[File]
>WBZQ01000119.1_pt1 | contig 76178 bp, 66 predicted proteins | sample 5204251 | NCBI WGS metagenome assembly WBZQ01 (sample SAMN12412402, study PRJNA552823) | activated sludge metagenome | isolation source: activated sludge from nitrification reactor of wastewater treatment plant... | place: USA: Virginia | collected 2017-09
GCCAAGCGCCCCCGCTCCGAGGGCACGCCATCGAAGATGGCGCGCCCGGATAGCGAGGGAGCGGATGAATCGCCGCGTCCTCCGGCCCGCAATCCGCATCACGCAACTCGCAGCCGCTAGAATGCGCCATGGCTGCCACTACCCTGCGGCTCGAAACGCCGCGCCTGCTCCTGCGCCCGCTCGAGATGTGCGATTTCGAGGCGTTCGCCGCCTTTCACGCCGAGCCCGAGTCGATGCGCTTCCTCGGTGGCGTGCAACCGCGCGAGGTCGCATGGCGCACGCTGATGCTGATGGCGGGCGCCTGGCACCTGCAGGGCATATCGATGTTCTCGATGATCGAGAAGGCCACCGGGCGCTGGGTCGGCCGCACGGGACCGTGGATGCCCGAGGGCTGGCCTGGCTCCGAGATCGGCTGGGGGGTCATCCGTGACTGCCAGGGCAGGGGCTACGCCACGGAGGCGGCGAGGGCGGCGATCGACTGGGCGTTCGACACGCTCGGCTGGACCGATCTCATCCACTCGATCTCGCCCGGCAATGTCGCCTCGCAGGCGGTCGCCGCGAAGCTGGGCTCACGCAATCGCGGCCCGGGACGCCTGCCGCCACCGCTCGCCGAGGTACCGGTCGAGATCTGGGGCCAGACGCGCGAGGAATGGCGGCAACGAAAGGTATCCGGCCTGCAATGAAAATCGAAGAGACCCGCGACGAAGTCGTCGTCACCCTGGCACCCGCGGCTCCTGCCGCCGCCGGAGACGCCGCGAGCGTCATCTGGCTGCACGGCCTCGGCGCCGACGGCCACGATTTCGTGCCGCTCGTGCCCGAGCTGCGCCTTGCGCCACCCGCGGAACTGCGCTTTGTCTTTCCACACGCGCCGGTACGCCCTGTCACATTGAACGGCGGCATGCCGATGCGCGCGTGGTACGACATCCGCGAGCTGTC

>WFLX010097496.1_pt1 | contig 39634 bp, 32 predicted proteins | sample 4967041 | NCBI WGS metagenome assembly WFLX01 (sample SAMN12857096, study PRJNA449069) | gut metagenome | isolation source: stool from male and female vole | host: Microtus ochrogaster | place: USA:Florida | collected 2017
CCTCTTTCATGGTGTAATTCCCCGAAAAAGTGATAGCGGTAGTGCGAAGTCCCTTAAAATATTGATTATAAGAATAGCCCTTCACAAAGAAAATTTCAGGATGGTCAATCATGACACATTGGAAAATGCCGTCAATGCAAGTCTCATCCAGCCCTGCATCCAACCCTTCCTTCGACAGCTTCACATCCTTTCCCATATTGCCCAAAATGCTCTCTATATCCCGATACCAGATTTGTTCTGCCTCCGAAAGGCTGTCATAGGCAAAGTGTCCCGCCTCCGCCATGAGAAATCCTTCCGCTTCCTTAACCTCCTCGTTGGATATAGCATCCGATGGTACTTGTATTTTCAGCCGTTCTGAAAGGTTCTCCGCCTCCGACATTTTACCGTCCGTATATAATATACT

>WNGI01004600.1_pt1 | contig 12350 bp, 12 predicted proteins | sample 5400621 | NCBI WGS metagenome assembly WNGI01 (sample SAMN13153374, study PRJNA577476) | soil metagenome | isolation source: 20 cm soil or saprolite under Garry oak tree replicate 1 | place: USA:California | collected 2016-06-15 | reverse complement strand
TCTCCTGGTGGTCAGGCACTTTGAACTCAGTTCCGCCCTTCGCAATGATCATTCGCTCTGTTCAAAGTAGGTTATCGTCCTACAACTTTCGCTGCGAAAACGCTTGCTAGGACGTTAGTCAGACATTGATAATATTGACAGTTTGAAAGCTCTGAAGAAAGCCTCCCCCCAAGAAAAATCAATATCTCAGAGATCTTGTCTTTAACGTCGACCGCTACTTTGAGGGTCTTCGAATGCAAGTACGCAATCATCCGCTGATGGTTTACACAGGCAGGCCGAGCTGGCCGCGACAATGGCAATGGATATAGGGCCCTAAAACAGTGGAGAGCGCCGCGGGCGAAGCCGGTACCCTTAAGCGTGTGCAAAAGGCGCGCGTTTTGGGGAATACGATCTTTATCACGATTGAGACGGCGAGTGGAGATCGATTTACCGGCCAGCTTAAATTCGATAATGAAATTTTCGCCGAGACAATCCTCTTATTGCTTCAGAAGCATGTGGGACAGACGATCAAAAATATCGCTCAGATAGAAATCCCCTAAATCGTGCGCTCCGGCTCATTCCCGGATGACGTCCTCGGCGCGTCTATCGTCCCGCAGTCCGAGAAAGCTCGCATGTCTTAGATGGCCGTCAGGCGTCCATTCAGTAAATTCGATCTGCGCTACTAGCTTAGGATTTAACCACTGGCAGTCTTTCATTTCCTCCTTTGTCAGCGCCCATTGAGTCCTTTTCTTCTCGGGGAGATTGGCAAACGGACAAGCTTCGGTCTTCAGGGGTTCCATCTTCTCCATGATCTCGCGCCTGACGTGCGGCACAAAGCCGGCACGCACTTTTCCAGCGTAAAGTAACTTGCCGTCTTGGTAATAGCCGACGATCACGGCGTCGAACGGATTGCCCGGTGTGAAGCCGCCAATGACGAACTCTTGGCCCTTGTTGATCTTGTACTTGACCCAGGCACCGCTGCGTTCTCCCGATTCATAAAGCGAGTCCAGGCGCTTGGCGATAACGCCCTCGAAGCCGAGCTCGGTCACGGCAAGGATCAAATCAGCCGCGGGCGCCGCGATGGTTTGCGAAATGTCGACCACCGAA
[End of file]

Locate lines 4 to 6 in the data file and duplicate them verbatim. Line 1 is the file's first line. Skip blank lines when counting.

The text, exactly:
CCTCTTTCATGGTGTAATTCCCCGAAAAAGTGATAGCGGTAGTGCGAAGTCCCTTAAAATATTGATTATAAGAATAGCCCTTCACAAAGAAAATTTCAGGATGGTCAATCATGACACATTGGAAAATGCCGTCAATGCAAGTCTCATCCAGCCCTGCATCCAACCCTTCCTTCGACAGCTTCACATCCTTTCCCATATTGCCCAAAATGCTCTCTATATCCCGATACCAGATTTGTTCTGCCTCCGAAAGGCTGTCATAGGCAAAGTGTCCCGCCTCCGCCATGAGAAATCCTTCCGCTTCCTTAACCTCCTCGTTGGATATAGCATCCGATGGTACTTGTATTTTCAGCCGTTCTGAAAGGTTCTCCGCCTCCGACATTTTACCGTCCGTATATAATATACT

>WNGI01004600.1_pt1 | contig 12350 bp, 12 predicted proteins | sample 5400621 | NCBI WGS metagenome assembly WNGI01 (sample SAMN13153374, study PRJNA577476) | soil metagenome | isolation source: 20 cm soil or saprolite under Garry oak tree replicate 1 | place: USA:California | collected 2016-06-15 | reverse complement strand
TCTCCTGGTGGTCAGGCACTTTGAACTCAGTTCCGCCCTTCGCAATGATCATTCGCTCTGTTCAAAGTAGGTTATCGTCCTACAACTTTCGCTGCGAAAACGCTTGCTAGGACGTTAGTCAGACATTGATAATATTGACAGTTTGAAAGCTCTGAAGAAAGCCTCCCCCCAAGAAAAATCAATATCTCAGAGATCTTGTCTTTAACGTCGACCGCTACTTTGAGGGTCTTCGAATGCAAGTACGCAATCATCCGCTGATGGTTTACACAGGCAGGCCGAGCTGGCCGCGACAATGGCAATGGATATAGGGCCCTAAAACAGTGGAGAGCGCCGCGGGCGAAGCCGGTACCCTTAAGCGTGTGCAAAAGGCGCGCGTTTTGGGGAATACGATCTTTATCACGATTGAGACGGCGAGTGGAGATCGATTTACCGGCCAGCTTAAATTCGATAATGAAATTTTCGCCGAGACAATCCTCTTATTGCTTCAGAAGCATGTGGGACAGACGATCAAAAATATCGCTCAGATAGAAATCCCCTAAATCGTGCGCTCCGGCTCATTCCCGGATGACGTCCTCGGCGCGTCTATCGTCCCGCAGTCCGAGAAAGCTCGCATGTCTTAGATGGCCGTCAGGCGTCCATTCAGTAAATTCGATCTGCGCTACTAGCTTAGGATTTAACCACTGGCAGTCTTTCATTTCCTCCTTTGTCAGCGCCCATTGAGTCCTTTTCTTCTCGGGGAGATTGGCAAACGGACAAGCTTCGGTCTTCAGGGGTTCCATCTTCTCCATGATCTCGCGCCTGACGTGCGGCACAAAGCCGGCACGCACTTTTCCAGCGTAAAGTAACTTGCCGTCTTGGTAATAGCCGACGATCACGGCGTCGAACGGATTGCCCGGTGTGAAGCCGCCAATGACGAACTCTTGGCCCTTGTTGATCTTGTACTTGACCCAGGCACCGCTGCGTTCTCCCGATTCATAAAGCGAGTCCAGGCGCTTGGCGATAACGCCCTCGAAGCCGAGCTCGGTCACGGCAAGGATCAAATCAGCCGCGGGCGCCGCGATGGTTTGCGAAATGTCGACCACCGAA